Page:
Log Cabin Chronicles

Royal Orr

Watch out for the fat ladies

ROYAL ORR

The Los Quinchos school in Barrio San Judas in Managua, Nicaragua, takes some of the city's toughest kids and turns them into scholars. Most of the children who attend Los Quinchos have spent time on the streets hawking water and snack foods (and sometimes their own bodies) to make a living.

It's a revelation to see how a bit of breakfast, a few books and some very dedicated teachers can turn hundreds of young lives around.

For our documentary about the school, we needed some shots of street-vendor children at work. Our friends at Los Quinchos said that we should go to the Mercado Oriental, the Eastside Market, to see just how tough the lives of these children could be.

The Mercado Oriental is renowned for its crime levels, especially theft and muggings.

"Watch out for yourselves," said a worried-looking teacher, "especially for the fat ladies!"

Our guide explained as we drove across the city that there is rumored to be a gang of fat ladies who travel in a pack through the market preying on unsuspecting shoppers. Their modus operandi is to surround their mark, jostling him or her with their prodigious haunches and busts while young cutpurses and pickpockets slip between their legs stealing everything they can.

As obvious tourists, we would be prime targets for the fat ladies of the Mercado Oriental. My heart raced with trepidation.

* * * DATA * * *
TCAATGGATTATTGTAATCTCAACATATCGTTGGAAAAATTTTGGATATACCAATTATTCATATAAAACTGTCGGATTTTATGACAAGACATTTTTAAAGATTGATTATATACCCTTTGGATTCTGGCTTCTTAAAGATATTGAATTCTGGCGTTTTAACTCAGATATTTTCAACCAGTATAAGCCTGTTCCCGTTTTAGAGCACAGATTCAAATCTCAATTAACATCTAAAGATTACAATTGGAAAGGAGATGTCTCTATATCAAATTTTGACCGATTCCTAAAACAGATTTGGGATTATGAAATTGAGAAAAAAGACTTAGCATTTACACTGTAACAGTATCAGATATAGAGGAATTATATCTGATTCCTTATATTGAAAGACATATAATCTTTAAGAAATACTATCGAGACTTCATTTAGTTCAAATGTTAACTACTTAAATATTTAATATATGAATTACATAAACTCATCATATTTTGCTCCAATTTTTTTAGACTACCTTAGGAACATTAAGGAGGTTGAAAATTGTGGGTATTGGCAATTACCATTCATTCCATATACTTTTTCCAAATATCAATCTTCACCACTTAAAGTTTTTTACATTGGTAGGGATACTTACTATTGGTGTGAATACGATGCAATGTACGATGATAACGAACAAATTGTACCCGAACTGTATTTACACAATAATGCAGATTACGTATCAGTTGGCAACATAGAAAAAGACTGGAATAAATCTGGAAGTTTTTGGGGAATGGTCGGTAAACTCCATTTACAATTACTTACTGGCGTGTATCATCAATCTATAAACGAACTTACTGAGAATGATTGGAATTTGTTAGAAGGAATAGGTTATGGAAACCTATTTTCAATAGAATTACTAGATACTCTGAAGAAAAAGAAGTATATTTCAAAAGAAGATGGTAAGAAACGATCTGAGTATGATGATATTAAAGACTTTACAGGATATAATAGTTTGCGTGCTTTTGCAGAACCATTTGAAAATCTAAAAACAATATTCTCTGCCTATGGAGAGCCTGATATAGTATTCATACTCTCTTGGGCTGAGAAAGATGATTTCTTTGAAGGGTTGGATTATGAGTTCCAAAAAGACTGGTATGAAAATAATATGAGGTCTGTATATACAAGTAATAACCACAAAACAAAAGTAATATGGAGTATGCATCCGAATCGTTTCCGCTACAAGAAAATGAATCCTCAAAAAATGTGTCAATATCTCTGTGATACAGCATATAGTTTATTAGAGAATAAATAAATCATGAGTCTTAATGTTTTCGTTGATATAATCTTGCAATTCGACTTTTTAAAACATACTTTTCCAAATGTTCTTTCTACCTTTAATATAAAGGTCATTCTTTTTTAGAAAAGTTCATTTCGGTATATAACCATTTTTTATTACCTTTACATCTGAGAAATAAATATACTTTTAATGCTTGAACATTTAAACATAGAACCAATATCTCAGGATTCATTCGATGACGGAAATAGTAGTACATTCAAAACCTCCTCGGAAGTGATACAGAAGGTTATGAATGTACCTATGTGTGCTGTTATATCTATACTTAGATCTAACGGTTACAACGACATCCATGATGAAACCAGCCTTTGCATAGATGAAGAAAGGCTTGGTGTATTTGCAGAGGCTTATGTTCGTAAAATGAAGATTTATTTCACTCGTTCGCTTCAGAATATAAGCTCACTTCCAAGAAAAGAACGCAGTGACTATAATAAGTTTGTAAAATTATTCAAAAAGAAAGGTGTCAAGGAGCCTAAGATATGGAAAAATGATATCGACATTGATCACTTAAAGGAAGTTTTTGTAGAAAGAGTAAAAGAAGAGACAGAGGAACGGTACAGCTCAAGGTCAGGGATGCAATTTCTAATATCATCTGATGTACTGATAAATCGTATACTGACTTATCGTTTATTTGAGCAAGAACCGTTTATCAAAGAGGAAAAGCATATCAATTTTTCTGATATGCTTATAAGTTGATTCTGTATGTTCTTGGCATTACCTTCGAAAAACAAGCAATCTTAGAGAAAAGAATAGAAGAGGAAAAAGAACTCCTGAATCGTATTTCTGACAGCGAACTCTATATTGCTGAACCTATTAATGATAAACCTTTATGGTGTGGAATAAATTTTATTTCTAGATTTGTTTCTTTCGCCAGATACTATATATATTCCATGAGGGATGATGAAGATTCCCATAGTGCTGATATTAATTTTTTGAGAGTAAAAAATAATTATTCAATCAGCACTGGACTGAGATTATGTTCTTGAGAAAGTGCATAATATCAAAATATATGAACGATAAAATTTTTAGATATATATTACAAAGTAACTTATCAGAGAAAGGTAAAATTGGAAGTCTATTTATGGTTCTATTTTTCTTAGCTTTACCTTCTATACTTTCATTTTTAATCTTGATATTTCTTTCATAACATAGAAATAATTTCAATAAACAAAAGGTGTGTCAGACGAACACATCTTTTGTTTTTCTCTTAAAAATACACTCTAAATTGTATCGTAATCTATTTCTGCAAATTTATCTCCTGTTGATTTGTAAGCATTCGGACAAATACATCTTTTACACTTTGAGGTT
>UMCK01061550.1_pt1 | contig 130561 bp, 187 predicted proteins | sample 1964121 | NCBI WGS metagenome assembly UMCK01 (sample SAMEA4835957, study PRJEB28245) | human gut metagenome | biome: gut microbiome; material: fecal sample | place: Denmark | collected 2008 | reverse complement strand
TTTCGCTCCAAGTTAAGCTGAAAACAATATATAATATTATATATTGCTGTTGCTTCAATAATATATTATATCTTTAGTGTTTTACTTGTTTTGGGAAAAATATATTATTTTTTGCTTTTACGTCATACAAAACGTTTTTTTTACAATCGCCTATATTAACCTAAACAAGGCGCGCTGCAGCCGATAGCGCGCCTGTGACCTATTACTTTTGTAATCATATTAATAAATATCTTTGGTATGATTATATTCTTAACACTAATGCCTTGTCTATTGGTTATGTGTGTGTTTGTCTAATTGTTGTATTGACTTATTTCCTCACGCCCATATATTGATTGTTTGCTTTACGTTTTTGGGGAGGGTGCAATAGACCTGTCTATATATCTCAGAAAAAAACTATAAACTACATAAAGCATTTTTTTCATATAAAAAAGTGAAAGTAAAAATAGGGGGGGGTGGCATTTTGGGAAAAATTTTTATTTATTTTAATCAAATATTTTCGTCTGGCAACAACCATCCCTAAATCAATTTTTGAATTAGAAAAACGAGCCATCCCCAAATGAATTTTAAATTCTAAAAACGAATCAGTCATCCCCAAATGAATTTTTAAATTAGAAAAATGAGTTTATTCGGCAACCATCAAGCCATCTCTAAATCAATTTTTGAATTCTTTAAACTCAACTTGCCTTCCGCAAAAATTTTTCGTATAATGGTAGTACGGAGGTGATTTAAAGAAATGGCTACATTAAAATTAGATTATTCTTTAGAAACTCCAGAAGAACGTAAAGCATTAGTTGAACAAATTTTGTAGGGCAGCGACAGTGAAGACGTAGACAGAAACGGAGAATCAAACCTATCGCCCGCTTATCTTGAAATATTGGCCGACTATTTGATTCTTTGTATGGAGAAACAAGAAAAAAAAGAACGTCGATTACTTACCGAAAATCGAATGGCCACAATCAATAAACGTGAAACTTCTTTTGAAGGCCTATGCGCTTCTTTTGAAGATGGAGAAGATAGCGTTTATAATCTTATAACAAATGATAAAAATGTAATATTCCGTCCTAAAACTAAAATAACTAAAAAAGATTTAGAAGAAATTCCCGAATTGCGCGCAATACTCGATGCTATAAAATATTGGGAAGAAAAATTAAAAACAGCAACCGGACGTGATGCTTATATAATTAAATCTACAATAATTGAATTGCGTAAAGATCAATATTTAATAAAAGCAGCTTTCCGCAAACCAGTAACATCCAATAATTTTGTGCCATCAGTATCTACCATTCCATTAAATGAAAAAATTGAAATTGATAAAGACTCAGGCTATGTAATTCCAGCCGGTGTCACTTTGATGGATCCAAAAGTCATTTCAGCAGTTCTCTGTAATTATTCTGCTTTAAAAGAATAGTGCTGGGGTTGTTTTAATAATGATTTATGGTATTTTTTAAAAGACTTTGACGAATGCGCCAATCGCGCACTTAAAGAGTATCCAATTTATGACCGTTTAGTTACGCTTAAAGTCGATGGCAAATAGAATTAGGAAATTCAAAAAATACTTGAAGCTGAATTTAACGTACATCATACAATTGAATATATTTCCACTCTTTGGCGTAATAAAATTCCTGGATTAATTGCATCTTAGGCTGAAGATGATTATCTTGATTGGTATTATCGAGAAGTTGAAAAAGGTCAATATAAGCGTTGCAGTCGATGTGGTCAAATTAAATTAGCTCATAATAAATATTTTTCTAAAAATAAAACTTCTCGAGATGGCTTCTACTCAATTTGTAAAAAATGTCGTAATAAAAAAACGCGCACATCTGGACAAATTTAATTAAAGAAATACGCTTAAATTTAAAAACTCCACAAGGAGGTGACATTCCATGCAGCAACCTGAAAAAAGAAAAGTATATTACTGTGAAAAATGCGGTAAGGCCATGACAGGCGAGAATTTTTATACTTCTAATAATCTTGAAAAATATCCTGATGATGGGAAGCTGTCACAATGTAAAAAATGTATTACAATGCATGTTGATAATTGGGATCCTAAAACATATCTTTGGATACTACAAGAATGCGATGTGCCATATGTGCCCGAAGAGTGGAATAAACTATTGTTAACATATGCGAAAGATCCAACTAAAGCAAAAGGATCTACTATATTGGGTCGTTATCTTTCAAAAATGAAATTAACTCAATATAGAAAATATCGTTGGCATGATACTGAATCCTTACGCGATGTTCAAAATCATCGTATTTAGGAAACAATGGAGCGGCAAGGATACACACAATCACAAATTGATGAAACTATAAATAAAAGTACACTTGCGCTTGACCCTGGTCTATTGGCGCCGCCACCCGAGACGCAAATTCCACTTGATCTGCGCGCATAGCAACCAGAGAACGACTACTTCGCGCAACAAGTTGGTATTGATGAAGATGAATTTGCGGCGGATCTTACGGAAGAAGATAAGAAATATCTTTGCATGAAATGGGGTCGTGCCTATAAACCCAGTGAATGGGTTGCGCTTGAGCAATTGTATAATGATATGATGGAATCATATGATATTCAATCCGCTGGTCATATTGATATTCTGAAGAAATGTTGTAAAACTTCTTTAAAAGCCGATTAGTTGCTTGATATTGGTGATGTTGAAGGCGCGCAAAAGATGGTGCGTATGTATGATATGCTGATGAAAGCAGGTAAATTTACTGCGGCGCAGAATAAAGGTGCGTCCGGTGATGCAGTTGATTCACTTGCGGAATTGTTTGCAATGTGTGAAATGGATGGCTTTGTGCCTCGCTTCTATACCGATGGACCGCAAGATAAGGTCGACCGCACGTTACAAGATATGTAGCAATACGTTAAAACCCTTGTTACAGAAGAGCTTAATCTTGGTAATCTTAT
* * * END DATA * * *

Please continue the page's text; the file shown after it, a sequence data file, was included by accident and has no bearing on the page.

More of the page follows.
We were fine, of course, in part because of the presence of our guide, a Baptist seminary student who looked like a linebacker for the Miami Dolphins. But the story of the fat ladies stayed with me.

So I was surprised to read recently that similar stories exist in Kinshasa in Congo. There's a great book about the Zairean dictator, Mobuto, by a journalist named Michela Wrong, that recounts the dangers of being trapped by hefty broads in the marketplace of that central African capital.

Same M.O.

So what's going on here? Globalized urban myth or rising new crime phenomenon?

Just to be sure, if you're heading out to the Farmers' Market in North Hatley this summer, stay alert for heavy women with shifty eyes. And if the fat ladies get you, don't act surprised.

The poor people of Nicaragua just can't catch a break. The week after I left that Central American country, the summer rains started and never stopped. Massive flooding in the capital. Thousands of people displaced.

Imagine living in a hut with a dirt floor and tin roof, with only a little charcoal burner to cook with. And then imagine that minimal housing under three feet of water. That's home for a large portion of Managua's population now.

In poor countries people live so close to the edge that any difficulty at all pushes them over. What would simply be a run of inclement weather for us becomes a disaster for them.

And even though their homes look very modest by our standards, they represent as much investment and hope for them as ours do for us.

If you get a chance to help out the people of Nicaragua and Honduras, both hit hard this summer by rains, dig a little deeper in your pocket. Spend some of that money that wasn't stolen by the fat ladies.


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